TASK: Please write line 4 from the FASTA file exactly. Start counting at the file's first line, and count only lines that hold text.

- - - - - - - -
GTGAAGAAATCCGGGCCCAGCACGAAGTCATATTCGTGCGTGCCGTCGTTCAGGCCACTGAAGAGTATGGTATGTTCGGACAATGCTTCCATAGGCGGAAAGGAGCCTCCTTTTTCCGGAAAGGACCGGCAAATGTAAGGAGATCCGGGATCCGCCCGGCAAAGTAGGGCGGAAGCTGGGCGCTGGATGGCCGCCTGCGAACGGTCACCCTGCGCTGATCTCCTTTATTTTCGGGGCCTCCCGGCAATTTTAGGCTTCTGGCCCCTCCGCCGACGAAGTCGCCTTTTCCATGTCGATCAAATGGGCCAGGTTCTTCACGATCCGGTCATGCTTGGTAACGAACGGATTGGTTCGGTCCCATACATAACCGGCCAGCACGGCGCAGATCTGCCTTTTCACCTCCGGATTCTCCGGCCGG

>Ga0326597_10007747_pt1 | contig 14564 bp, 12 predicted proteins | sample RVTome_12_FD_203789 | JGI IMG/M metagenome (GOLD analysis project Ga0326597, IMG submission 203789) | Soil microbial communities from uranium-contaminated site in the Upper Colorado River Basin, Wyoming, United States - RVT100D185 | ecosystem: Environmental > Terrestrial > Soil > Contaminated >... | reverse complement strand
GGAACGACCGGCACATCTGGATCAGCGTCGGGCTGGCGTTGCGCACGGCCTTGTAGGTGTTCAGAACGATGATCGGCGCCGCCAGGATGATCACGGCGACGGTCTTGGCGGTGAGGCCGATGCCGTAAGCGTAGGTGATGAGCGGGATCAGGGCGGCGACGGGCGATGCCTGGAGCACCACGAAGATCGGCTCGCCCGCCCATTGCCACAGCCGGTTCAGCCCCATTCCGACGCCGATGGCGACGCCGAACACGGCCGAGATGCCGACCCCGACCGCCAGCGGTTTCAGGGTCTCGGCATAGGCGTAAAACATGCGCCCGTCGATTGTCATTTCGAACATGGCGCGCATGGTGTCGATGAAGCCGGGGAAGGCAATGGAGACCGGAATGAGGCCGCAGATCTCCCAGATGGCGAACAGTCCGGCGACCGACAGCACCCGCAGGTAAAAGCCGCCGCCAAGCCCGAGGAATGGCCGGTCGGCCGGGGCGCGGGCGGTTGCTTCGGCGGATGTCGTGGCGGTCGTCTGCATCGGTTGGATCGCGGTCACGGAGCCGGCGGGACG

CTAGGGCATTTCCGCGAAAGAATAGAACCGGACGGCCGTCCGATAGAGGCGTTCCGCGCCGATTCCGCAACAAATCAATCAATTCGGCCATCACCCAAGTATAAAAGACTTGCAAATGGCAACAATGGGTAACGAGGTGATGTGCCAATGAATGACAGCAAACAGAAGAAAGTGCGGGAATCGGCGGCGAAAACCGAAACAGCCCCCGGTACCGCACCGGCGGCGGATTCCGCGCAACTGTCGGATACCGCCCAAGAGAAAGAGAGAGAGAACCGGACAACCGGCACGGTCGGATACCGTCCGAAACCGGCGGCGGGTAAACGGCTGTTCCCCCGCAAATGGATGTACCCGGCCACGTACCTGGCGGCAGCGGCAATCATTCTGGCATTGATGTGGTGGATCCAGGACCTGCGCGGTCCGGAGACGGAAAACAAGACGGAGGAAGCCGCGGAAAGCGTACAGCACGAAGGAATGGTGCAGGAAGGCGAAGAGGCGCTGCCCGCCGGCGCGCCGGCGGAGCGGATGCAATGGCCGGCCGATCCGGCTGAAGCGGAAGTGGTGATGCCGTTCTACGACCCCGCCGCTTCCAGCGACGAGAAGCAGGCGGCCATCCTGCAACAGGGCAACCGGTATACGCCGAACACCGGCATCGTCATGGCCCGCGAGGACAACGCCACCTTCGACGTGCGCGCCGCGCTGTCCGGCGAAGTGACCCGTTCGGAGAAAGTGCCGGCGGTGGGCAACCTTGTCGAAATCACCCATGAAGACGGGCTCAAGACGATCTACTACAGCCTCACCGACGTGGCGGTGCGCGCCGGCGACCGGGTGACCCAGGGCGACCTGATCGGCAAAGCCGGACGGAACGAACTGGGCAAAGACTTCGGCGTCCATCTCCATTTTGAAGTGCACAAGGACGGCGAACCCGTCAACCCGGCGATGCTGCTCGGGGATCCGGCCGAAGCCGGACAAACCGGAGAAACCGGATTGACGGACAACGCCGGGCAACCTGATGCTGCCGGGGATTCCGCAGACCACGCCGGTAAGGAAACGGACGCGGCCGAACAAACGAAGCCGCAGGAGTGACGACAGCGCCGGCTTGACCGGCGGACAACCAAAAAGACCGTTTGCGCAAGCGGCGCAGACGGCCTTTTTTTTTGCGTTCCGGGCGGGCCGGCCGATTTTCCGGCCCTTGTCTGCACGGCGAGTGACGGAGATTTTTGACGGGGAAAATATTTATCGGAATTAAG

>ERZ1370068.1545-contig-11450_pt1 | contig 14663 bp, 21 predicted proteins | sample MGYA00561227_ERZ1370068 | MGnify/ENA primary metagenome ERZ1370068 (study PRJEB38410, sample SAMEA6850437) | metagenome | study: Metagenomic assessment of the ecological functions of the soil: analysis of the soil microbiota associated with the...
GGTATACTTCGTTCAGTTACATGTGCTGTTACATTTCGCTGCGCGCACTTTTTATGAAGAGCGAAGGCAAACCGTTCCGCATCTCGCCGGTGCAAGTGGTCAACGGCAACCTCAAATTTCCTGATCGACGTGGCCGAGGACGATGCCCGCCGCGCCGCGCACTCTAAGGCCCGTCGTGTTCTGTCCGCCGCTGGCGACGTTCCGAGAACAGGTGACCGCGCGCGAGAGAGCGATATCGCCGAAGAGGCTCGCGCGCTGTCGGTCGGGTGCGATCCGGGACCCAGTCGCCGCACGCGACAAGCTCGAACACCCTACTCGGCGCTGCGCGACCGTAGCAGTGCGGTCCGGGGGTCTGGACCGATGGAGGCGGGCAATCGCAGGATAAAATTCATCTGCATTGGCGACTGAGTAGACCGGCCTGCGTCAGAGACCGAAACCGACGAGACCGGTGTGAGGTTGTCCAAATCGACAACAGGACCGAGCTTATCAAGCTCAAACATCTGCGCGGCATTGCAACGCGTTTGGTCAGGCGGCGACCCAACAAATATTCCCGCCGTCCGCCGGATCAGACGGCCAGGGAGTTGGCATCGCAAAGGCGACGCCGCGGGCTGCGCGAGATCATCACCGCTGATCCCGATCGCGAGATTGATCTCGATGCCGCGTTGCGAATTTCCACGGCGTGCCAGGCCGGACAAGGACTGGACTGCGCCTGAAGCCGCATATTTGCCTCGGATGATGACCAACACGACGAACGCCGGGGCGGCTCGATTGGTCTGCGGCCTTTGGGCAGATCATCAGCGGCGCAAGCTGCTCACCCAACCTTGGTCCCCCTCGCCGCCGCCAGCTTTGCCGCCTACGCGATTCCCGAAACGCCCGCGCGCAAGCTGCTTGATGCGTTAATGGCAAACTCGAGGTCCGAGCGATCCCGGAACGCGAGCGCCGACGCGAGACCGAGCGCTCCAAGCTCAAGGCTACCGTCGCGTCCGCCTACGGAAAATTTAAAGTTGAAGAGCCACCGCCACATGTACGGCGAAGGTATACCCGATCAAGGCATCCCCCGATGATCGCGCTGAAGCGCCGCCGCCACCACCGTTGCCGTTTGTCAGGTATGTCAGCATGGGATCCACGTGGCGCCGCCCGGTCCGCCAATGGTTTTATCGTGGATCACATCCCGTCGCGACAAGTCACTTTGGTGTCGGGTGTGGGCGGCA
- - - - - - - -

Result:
CTAGGGCATTTCCGCGAAAGAATAGAACCGGACGGCCGTCCGATAGAGGCGTTCCGCGCCGATTCCGCAACAAATCAATCAATTCGGCCATCACCCAAGTATAAAAGACTTGCAAATGGCAACAATGGGTAACGAGGTGATGTGCCAATGAATGACAGCAAACAGAAGAAAGTGCGGGAATCGGCGGCGAAAACCGAAACAGCCCCCGGTACCGCACCGGCGGCGGATTCCGCGCAACTGTCGGATACCGCCCAAGAGAAAGAGAGAGAGAACCGGACAACCGGCACGGTCGGATACCGTCCGAAACCGGCGGCGGGTAAACGGCTGTTCCCCCGCAAATGGATGTACCCGGCCACGTACCTGGCGGCAGCGGCAATCATTCTGGCATTGATGTGGTGGATCCAGGACCTGCGCGGTCCGGAGACGGAAAACAAGACGGAGGAAGCCGCGGAAAGCGTACAGCACGAAGGAATGGTGCAGGAAGGCGAAGAGGCGCTGCCCGCCGGCGCGCCGGCGGAGCGGATGCAATGGCCGGCCGATCCGGCTGAAGCGGAAGTGGTGATGCCGTTCTACGACCCCGCCGCTTCCAGCGACGAGAAGCAGGCGGCCATCCTGCAACAGGGCAACCGGTATACGCCGAACACCGGCATCGTCATGGCCCGCGAGGACAACGCCACCTTCGACGTGCGCGCCGCGCTGTCCGGCGAAGTGACCCGTTCGGAGAAAGTGCCGGCGGTGGGCAACCTTGTCGAAATCACCCATGAAGACGGGCTCAAGACGATCTACTACAGCCTCACCGACGTGGCGGTGCGCGCCGGCGACCGGGTGACCCAGGGCGACCTGATCGGCAAAGCCGGACGGAACGAACTGGGCAAAGACTTCGGCGTCCATCTCCATTTTGAAGTGCACAAGGACGGCGAACCCGTCAACCCGGCGATGCTGCTCGGGGATCCGGCCGAAGCCGGACAAACCGGAGAAACCGGATTGACGGACAACGCCGGGCAACCTGATGCTGCCGGGGATTCCGCAGACCACGCCGGTAAGGAAACGGACGCGGCCGAACAAACGAAGCCGCAGGAGTGACGACAGCGCCGGCTTGACCGGCGGACAACCAAAAAGACCGTTTGCGCAAGCGGCGCAGACGGCCTTTTTTTTTGCGTTCCGGGCGGGCCGGCCGATTTTCCGGCCCTTGTCTGCACGGCGAGTGACGGAGATTTTTGACGGGGAAAATATTTATCGGAATTAAG